World Directory of Minorities and Indigenous Peoples - Moldova : Ukrainians
|Publisher||Minority Rights Group International|
|Cite as||Minority Rights Group International, World Directory of Minorities and Indigenous Peoples - Moldova : Ukrainians, 2008, available at: http://www.refworld.org/docid/49749ce2c.html [accessed 27 February 2017]|
|Disclaimer||This is not a UNHCR publication. UNHCR is not responsible for, nor does it necessarily endorse, its content. Any views expressed are solely those of the author or publisher and do not necessarily reflect those of UNHCR, the United Nations or its Member States.|
According to the 2004 census there were 282,406 Ukrainians in Moldova. Although Ukrainian settlement of Moldova predates that by Russians, and Ukrainians outnumber Russians, Moldovan Ukrainians have been heavily Russified, especially in urban areas. Many speak Russian as their first language (37 per cent).
Ukrainians in Moldova are split between urban and rural populations. Almost half of the Ukrainians in Moldova live within the area of the Transnistria Moldovan Republic, where significant numbers assumed a Russian-speaking identity. Thirty-seven per cent of Ukrainians in Transnistria in 1979 spoke Russian as their native language and 80 per cent spoke Russian as their second language. Elsewhere in Moldova, however, the large number of rural Ukrainians speaking Ukrainian as their first language has meant that a Ukrainian identity separate from that of the Russian-speakers in Transnistria has been preserved.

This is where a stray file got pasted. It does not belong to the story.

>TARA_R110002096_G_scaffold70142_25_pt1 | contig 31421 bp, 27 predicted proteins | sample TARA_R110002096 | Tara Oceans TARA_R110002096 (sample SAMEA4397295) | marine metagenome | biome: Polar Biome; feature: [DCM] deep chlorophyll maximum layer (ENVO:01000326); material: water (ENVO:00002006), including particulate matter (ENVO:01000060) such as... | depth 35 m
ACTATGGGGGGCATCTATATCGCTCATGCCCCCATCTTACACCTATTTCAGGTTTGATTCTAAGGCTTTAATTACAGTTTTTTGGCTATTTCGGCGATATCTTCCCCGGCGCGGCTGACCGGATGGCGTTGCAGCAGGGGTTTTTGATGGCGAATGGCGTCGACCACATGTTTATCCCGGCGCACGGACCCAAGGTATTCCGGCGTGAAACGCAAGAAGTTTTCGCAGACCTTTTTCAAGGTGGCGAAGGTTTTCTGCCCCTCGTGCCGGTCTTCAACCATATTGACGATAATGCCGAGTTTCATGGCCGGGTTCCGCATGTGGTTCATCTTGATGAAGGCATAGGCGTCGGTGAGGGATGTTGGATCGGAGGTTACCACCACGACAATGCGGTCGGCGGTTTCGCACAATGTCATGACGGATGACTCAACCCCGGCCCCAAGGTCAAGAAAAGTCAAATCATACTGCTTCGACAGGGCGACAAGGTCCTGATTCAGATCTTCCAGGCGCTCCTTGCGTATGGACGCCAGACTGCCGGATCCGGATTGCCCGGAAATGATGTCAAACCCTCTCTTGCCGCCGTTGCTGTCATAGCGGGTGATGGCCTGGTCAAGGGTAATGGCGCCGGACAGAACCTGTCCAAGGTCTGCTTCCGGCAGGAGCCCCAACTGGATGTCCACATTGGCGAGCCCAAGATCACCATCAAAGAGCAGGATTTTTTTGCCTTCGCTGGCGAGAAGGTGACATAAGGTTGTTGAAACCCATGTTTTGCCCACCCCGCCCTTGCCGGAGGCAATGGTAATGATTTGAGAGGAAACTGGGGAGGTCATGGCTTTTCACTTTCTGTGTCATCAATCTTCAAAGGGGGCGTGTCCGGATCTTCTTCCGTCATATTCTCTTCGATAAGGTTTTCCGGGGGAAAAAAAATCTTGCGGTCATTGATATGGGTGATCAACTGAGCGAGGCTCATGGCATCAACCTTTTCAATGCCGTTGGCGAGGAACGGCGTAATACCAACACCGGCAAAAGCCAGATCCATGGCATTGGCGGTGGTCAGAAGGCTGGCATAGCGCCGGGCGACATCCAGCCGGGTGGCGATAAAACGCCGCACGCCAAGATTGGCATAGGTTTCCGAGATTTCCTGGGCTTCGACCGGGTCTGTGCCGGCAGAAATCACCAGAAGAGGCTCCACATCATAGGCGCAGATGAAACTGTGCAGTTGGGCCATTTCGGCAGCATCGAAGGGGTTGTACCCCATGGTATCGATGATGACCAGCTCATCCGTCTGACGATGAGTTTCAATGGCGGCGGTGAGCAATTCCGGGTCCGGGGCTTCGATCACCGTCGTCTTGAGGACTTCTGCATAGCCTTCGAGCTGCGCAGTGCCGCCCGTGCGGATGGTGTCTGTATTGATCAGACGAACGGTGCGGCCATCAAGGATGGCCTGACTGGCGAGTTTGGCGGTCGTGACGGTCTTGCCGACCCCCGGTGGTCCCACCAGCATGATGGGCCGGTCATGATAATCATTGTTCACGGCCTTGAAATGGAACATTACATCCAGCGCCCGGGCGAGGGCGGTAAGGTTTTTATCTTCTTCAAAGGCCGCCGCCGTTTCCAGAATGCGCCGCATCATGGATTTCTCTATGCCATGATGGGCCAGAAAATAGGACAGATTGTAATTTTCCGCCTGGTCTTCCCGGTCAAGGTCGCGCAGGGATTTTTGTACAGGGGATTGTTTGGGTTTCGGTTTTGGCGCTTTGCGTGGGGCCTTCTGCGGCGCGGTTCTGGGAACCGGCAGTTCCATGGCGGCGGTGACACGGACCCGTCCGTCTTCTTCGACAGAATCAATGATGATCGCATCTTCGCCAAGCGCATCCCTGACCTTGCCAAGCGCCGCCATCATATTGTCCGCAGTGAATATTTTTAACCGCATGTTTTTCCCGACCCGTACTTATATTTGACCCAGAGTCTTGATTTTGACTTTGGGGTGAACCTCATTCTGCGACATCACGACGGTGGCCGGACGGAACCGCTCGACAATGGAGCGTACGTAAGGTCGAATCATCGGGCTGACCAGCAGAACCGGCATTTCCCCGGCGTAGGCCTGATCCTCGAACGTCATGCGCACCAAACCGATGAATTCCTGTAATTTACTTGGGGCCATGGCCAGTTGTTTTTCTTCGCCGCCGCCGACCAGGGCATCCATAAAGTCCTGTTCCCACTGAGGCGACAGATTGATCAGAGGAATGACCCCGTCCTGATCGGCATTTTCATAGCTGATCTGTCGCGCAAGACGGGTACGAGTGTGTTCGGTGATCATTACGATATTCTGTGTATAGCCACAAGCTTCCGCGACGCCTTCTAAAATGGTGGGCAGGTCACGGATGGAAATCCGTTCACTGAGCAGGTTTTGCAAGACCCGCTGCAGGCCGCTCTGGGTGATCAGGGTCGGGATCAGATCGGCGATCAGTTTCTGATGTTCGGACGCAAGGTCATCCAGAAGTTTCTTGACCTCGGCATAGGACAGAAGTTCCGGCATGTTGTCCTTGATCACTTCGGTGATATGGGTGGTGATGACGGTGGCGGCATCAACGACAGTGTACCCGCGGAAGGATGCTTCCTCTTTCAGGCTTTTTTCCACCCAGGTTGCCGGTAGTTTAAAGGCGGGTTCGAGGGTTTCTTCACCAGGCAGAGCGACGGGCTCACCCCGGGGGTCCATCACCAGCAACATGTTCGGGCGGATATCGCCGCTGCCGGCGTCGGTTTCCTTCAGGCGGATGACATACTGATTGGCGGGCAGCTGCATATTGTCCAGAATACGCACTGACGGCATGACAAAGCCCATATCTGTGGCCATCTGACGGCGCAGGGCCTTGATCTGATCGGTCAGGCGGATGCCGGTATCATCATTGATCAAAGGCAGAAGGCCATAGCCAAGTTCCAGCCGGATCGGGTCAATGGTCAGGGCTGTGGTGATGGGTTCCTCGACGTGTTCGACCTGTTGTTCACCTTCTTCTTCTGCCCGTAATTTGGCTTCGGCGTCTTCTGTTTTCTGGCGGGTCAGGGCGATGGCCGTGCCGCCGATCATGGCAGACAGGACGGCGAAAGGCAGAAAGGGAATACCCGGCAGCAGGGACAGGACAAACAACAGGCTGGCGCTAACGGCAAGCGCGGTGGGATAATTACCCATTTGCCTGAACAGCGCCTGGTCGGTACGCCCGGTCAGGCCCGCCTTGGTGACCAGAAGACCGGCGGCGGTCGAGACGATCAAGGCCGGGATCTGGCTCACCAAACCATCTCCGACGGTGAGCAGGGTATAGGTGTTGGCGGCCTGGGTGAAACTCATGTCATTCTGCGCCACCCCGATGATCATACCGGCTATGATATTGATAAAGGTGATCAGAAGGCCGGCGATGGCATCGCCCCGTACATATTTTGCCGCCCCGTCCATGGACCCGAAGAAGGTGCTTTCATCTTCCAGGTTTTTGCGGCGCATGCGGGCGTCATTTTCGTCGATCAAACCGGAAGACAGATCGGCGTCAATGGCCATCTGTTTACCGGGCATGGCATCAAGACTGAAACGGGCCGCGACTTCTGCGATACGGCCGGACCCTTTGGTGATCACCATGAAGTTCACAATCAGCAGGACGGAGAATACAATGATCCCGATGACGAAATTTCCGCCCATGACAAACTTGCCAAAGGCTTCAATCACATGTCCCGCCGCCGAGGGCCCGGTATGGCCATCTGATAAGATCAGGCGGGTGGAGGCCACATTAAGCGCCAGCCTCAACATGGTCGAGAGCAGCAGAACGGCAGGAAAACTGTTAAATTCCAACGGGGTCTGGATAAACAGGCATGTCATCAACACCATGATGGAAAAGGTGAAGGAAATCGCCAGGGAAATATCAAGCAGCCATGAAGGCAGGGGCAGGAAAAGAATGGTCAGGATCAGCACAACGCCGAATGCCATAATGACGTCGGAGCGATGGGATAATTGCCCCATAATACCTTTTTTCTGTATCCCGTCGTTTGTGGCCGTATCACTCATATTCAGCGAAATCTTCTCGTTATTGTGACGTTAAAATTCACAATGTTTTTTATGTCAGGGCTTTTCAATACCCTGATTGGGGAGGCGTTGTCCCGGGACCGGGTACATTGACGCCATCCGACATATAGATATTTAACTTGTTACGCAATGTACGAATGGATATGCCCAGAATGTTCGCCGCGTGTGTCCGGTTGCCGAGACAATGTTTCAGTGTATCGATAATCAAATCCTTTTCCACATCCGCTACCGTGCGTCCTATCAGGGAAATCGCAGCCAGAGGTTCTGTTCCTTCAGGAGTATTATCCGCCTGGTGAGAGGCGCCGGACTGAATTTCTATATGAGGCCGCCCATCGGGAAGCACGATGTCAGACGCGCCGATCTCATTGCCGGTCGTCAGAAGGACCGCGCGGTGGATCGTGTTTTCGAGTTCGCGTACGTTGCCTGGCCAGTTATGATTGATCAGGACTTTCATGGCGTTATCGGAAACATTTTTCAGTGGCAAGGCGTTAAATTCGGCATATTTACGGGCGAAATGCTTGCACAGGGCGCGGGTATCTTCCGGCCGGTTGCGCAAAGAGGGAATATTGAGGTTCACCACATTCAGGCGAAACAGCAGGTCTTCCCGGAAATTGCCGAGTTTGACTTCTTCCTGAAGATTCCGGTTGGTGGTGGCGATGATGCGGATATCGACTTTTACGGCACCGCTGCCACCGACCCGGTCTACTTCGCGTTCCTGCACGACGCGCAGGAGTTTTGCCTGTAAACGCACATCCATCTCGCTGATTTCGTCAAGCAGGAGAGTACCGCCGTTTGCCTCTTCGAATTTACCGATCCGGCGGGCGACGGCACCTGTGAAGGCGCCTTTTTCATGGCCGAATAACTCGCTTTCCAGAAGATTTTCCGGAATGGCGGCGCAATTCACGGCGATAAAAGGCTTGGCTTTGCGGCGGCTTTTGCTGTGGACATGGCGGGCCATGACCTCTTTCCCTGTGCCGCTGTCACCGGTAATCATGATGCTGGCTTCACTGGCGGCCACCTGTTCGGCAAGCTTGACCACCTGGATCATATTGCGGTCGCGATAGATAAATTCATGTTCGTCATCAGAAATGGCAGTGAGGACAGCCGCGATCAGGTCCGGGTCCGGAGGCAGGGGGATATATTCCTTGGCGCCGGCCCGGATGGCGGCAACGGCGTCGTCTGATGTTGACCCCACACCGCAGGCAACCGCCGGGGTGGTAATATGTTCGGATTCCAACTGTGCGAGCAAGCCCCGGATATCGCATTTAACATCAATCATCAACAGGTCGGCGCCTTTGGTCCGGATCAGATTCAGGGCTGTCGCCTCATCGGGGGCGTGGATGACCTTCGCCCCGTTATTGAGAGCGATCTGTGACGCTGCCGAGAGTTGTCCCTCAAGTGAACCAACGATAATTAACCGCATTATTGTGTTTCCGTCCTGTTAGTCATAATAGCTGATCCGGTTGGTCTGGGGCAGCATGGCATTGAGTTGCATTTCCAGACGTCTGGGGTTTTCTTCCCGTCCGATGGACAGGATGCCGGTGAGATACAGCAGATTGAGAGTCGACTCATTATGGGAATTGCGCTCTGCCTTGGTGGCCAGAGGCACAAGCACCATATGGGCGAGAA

Most Ukrainians lined up with the Russians to oppose changes in language and unification with Romania. The Moldovan Government made some efforts to encourage Ukrainian culture, schools and clubs, measures in part designed to split the 'Russian' bloc. Ukrainian concerns at large have in any case been allayed by Moldova's shift away from a pro-Romanian orientation; ethnic Ukrainians in Transnistria, however, continue to support the de facto government of that region. At the same time the Ukrainian Government has sought to promote cultural and language activities among Ukrainians in Moldova.
According to reports some 70 ethnic Ukrainians from Transnistria organized a march to Kyiv in September 2004 to protest economic sanctions imposed on the disputed territory by Moldova. The de facto Transnistrian Minister for Foreign Affairs was quoted at the time as saying that some 20,000 inhabitants of the region hold Ukrainian passports.
Although Ukrainian-medium schooling is available in Moldova, most Ukrainians learn Ukrainian as a school subject. In 2002 there were reportedly 34 Ukrainian schools and three Ukrainian lyceums in Moldova.